The next phase will hit diners more directly: Beginning Jan. 1, 2011, calorie information must be on menus and indoor menu boards.
 
The legislation was modeled on a New York City ordinance that affects large chain restaurants that now post calorie counts on menu boards, including McDonald’s, Burger King, Starbucks and Quizno’s.
 
Nearly 16 million Californians are obese or overweight, and many suffer from diseases such as diabetes, heart disease, and hypertension.

-- Mary MacVean

Photo: Quizno's menu with calorie counts. Credit: Center for Science in the Public Interest

 

Getting trans fat out of school vending machines

Cafeteria On Wednesday, a state law goes into effect that bans food containing trans fats from being sold at schools in vending machines and by outside contractors. The bill was signed into law two years ago but gave schools and vendors time to prepare for it.

“A poorly nourished child often makes a poor student who can’t concentrate or study well,” said Sen. Elaine K. Alquist (D-Santa Clara), the author of the bill, SB 490.

A separate legislative effort covers school cafeteria food.

Trans fats can be found in vegetable shortenings, cookies, crackers, pies and other foods made with, or fried in, partially hydrogenated oils.

Trans fats have been linked to heart disease. Many restaurants and food manufacturers have eliminated them in response to consumer demand or legislation.

California law requires restaurants to use fats with less than half a gram of trans fats per serving by Jan. 1, 2010; the standard will apply to deep-fried bakery goods a year later.

-- Mary MacVean

Photo: Meal time at Cesar Chavez Elementary. Photo by Rick Loomis / Los Angeles Times


 

Sampler Platter: placentas, piroshkis and classic cocktails

Beef stroganoff, black bread, piroshki, shchi (a soup loaded with cabbage, beef and carrots) and Russian lemonade at Cafe Rus. Credit: Paul Morse / Los Angeles Times

Tons of tasty food news for today...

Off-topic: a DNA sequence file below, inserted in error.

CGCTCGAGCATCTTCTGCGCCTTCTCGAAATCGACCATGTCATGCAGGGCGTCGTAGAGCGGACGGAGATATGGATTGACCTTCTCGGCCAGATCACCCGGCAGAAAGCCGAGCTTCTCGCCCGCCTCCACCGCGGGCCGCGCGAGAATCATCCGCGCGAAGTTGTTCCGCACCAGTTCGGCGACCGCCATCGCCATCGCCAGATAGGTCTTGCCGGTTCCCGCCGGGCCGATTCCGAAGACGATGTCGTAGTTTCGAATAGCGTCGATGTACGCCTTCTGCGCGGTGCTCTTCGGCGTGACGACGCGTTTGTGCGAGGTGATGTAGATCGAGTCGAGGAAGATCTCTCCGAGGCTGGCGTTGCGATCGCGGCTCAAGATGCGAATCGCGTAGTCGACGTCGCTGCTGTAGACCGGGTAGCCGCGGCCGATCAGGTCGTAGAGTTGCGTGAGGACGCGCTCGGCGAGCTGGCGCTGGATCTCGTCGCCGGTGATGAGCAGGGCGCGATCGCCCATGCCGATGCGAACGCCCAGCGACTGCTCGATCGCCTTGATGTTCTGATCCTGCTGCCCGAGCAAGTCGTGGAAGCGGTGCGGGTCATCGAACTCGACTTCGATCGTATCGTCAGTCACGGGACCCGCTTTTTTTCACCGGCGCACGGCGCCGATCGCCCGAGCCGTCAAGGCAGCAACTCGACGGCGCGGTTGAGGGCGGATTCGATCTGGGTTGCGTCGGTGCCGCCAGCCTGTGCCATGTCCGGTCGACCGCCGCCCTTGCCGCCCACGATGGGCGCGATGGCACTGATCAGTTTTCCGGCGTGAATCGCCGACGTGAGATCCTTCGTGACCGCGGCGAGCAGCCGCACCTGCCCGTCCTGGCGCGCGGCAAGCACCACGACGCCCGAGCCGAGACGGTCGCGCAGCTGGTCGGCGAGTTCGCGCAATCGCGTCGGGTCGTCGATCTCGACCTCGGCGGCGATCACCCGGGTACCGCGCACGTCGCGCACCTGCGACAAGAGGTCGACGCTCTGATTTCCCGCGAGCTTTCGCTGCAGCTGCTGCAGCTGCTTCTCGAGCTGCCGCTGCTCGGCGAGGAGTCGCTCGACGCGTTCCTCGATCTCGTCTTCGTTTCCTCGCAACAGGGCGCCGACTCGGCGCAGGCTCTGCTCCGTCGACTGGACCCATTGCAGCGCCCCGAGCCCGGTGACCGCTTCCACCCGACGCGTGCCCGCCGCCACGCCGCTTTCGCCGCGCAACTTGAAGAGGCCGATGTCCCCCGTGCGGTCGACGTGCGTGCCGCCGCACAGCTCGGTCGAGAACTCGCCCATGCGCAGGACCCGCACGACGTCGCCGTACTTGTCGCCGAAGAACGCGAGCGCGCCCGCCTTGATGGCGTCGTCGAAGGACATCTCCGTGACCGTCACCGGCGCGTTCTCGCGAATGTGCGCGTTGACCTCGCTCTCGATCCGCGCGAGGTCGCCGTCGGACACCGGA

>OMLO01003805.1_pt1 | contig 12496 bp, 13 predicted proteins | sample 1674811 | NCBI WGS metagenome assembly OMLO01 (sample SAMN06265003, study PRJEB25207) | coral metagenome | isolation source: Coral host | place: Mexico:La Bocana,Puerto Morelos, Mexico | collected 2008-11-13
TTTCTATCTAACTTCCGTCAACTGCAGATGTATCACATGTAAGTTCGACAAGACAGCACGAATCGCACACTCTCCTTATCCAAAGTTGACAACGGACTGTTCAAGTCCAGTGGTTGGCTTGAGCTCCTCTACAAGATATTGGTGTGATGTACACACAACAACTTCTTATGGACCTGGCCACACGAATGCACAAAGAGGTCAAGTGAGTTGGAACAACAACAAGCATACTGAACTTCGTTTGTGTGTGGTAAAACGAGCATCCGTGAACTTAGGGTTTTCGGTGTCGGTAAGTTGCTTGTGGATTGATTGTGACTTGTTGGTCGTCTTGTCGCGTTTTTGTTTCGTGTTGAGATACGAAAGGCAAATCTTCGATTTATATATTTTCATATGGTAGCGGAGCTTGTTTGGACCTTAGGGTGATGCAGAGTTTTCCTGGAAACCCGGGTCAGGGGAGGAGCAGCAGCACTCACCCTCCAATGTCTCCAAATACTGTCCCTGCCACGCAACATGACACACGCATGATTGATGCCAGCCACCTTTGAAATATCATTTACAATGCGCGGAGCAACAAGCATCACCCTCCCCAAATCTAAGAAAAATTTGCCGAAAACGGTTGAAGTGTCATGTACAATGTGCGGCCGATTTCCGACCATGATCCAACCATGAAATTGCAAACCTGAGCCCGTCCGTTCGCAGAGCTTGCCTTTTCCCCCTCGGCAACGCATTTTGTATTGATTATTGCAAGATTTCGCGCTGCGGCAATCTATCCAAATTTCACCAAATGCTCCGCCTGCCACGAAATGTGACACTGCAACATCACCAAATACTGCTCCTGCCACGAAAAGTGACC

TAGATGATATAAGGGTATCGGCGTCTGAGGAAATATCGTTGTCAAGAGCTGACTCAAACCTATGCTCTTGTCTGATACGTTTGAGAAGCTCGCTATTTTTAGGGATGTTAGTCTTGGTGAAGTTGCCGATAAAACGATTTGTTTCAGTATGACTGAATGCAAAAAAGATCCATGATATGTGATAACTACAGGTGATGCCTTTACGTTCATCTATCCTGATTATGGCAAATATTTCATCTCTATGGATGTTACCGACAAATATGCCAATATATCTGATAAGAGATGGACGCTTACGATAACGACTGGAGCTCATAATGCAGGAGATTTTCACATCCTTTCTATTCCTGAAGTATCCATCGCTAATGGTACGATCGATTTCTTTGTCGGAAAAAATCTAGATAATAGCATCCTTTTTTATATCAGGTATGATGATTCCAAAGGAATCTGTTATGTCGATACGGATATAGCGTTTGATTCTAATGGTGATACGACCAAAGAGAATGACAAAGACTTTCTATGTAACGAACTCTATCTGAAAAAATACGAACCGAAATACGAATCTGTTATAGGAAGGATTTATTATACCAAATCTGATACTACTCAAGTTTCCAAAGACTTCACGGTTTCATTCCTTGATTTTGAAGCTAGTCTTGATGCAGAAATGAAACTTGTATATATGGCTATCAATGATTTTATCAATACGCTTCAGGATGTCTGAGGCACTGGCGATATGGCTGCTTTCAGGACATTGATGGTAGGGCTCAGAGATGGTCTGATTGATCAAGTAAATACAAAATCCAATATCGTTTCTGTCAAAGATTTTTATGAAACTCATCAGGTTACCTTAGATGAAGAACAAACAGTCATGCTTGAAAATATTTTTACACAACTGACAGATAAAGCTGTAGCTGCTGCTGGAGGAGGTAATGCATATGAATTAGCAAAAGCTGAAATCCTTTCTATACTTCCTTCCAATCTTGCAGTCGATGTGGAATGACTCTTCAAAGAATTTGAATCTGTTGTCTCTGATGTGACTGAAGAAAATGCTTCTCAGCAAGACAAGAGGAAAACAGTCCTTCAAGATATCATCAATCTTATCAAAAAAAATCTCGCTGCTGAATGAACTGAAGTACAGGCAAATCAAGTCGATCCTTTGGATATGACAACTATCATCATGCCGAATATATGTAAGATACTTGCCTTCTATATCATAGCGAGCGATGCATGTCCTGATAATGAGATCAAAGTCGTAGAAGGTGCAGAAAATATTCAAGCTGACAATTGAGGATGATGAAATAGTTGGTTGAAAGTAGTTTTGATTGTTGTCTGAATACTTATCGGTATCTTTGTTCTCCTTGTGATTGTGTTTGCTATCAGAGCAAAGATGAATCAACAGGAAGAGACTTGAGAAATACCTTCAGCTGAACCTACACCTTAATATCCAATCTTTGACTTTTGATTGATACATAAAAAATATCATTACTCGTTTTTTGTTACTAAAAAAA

• Yelp will finally allow small business owners to respond to negative comments. New York Times
  • Most disgusting food trend ever, placenta cuisine: "It's a good 6 pounds of meat that's just chock full of lingering blood, vitamins and hormones." Momlogic
  • Changes in the kitchen at the French Laundry. SF Gate
  • Canelé is named one of the top 10 brunch spots in the nation by Bon Appetit.
  • The first ever Passover Seder at the White House included traditional matzo ball soup, brisket and kugel. Mrs. O
  • Ritz Bites blogs about the piroshki lady of Plummer Park.
  • 10 classic cocktails that have stood the test of time. Saveur
  • Amelia Saltsman, author of the "Santa Monica Farmers’ Market Cookbook," reports on the best finds at Wednesday’s market. Eat LA
  • Kansas legislature approves bill 2295 restricting dairy farmers from labeling their products as free of bovine growth hormones. The Pitch
  • Is "big food" is the new "big tobacco?": "Both industries dismiss legitimate scientific studies as junk science; both put scientists on their payrolls to make it appear that there is a lack of scientific consensus about the bad health effects of their products; both have knowingly marketed unhealthy products to children." The Daily Bread

-- Elina Shatkin

Photo: Beef stroganoff, black bread, piroshki, shchi (a soup loaded with cabbage, beef and carrots) and Russian lemonade at Cafe Rus. Credit: Paul Morse / Los Angeles Times

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Daily Dish is written by Times staff writers.